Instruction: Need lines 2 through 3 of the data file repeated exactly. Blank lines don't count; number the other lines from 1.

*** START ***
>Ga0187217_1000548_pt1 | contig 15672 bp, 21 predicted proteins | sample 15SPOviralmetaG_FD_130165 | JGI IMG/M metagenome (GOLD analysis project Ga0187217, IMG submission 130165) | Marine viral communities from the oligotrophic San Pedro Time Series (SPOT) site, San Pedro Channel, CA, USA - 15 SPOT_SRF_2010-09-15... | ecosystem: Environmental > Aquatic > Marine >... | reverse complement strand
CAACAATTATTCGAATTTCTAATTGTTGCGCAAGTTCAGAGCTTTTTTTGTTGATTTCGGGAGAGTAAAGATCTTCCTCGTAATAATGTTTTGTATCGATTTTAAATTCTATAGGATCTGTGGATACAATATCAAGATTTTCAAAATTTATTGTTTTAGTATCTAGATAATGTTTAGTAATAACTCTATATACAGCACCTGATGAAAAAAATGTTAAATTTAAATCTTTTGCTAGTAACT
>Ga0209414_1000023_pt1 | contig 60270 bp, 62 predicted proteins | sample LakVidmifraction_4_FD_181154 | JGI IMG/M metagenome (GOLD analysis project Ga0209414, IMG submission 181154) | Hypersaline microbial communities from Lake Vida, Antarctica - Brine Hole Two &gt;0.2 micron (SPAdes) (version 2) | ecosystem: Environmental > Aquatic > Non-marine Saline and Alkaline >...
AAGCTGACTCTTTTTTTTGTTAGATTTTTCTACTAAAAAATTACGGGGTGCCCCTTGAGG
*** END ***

CAACAATTATTCGAATTTCTAATTGTTGCGCAAGTTCAGAGCTTTTTTTGTTGATTTCGGGAGAGTAAAGATCTTCCTCGTAATAATGTTTTGTATCGATTTTAAATTCTATAGGATCTGTGGATACAATATCAAGATTTTCAAAATTTATTGTTTTAGTATCTAGATAATGTTTAGTAATAACTCTATATACAGCACCTGATGAAAAAAATGTTAAATTTAAATCTTTTGCTAGTAACT
>Ga0209414_1000023_pt1 | contig 60270 bp, 62 predicted proteins | sample LakVidmifraction_4_FD_181154 | JGI IMG/M metagenome (GOLD analysis project Ga0209414, IMG submission 181154) | Hypersaline microbial communities from Lake Vida, Antarctica - Brine Hole Two &gt;0.2 micron (SPAdes) (version 2) | ecosystem: Environmental > Aquatic > Non-marine Saline and Alkaline >...